The debt ceiling posturing will remain a threat for months to come, with GOP lawmakers targeting major government programs ahead of a June deadline, and the Biden administration expected to wait until after the April tax season to push for an increase in the debt limit. From the Senate, Mitch McConnell recently said it's an issue for Biden and the House GOP to work out. And it is already having a material impact on federal government decisions, with the Treasury suspending some new investments slated for government retirement systems, one of the so-called "extraordinary measures" Treasury Secretary Janet Yellen is taking to avoid default until Congress raises the federal borrowing limit.
From the market's view, the risk isn't imminent, but it is not too early to start planning. As JPMorgan's North American Research Team noted on Friday, "a default on the federal debt is something that has never happened in the history of the republic. The implication of such an event for confidence, financial markets, and the overall economy are hard to quantify, but could plausibly result in a severe recession. That would be the worst-case outcome, of course, but even the best case will probably see the sort of brinksmanship that occurred in the 2011 debt ceiling crisis."
To make sense of the situation, we checked in with a few senior industry leaders with D.C. experience to share their thoughts on how C-suites should be managing the politics of 2023 as it relates to the balance sheet and markets.
For now, debt ceiling is just talk, but government shutdown is a real risk
Rohit Kumar, Washington National Tax Services Co-Leader at PwC, who served as a top aide to Mitch McConnell during the debt ceiling drama of 2011, says he sees no increased risk of a debt default, but the odds of government shutdown are likely greater than 50%, maybe much greater.
The good news? For any business or worker that does not rely on government contracts for the majority of their revenue or pay, the history of shutdowns is that they are "totally survivable," he said. Kumar estimated that he has been through roughly 20 shutdowns during his time in D.C. "We always put Humpty Dumpty back together again. It is highly disruptive … but we make it work," he said.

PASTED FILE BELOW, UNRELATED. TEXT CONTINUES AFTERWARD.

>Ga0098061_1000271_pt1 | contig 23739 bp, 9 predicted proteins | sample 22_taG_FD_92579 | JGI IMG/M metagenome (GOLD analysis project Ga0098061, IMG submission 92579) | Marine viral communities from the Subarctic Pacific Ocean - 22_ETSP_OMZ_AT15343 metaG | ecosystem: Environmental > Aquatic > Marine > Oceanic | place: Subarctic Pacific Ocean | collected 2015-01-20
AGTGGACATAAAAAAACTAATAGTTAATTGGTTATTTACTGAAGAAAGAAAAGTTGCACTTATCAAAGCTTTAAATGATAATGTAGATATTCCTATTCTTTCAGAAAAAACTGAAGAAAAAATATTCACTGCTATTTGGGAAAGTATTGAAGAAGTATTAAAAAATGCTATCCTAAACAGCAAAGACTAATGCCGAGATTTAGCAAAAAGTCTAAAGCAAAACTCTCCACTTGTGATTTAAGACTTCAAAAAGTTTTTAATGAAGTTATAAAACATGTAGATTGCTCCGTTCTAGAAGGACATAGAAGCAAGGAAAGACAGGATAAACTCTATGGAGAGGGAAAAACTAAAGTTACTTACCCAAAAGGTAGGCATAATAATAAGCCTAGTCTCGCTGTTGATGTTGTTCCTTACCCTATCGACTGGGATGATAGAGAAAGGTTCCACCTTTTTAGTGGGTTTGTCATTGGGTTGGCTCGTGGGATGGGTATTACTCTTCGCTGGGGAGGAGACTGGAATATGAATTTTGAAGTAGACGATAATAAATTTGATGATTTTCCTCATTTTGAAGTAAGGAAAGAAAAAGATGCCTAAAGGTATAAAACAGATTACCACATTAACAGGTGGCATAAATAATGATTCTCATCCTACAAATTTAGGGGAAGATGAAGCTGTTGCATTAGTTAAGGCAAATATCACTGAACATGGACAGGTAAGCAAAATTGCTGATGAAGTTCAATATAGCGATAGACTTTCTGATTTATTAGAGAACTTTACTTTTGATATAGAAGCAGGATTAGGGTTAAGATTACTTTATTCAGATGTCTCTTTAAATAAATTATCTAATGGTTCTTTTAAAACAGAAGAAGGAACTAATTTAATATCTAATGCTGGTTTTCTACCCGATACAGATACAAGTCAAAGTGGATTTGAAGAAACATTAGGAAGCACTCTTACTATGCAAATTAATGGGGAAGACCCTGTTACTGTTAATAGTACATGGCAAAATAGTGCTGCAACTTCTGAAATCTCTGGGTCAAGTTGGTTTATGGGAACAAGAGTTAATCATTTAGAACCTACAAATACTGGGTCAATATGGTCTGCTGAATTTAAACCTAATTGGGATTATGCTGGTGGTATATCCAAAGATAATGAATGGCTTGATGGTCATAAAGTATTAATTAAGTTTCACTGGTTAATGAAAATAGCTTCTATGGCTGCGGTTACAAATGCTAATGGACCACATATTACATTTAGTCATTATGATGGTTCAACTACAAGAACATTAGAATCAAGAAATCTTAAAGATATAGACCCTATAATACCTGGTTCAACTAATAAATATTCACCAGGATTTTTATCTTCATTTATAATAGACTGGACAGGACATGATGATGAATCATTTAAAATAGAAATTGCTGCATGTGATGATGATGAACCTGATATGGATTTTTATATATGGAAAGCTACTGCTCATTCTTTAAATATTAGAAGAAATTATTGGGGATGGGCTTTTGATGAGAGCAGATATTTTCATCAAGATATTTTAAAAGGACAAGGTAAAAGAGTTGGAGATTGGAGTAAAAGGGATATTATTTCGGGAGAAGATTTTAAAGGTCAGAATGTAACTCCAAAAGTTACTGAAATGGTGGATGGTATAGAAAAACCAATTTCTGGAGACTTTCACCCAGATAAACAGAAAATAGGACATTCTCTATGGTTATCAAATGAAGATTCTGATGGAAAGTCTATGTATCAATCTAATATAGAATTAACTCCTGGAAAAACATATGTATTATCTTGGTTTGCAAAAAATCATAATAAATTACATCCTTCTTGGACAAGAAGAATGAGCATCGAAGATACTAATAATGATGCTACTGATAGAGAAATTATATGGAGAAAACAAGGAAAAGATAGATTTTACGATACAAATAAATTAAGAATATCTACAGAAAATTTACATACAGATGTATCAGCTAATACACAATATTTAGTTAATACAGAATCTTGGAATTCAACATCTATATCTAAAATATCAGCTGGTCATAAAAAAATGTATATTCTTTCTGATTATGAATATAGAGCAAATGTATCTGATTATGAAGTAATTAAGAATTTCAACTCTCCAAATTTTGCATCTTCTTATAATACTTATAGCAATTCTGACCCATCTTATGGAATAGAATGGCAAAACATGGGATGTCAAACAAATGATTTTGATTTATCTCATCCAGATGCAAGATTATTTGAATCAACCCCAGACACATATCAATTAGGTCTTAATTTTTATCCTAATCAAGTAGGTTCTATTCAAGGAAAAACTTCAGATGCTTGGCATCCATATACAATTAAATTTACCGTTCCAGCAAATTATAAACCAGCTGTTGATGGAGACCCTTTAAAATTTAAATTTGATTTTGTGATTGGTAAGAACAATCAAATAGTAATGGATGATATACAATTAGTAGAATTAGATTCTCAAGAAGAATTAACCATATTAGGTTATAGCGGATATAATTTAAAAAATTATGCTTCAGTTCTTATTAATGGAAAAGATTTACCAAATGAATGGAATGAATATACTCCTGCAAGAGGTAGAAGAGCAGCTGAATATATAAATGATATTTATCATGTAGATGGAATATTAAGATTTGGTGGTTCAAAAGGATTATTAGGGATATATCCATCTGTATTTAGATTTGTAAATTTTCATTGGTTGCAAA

That's the view of JPMorgan in its note on Friday to investors making sense of the politics of 2023 as well: "There have been dozens of federal government shutdowns—usually with no effect on the economy," it wrote.
Narrowness of GOP House majority does matter
JPMorgan also referred to the path for a political agreement as being "narrow."
The debt limit talks may go down to the "bitter end," Kumar said, and he says it is right to be more concerned about the narrowness of the GOP majority and the Republican Party having what he called a "unified opening bid" on the debt limit. "That's where the narrowness of the majority is a hindrance," he said. The party's ability to unify around a negotiating position, or not, will reveal the strength or weakness of its hand.
The stock market is clearly not responding to the debt ceiling risk to start the year, with a rally that has been built on hopes that inflation is on a trajectory that remains lower while avoiding the recession that many still fear will be an ultimate consequence of Fed interest rate hikes.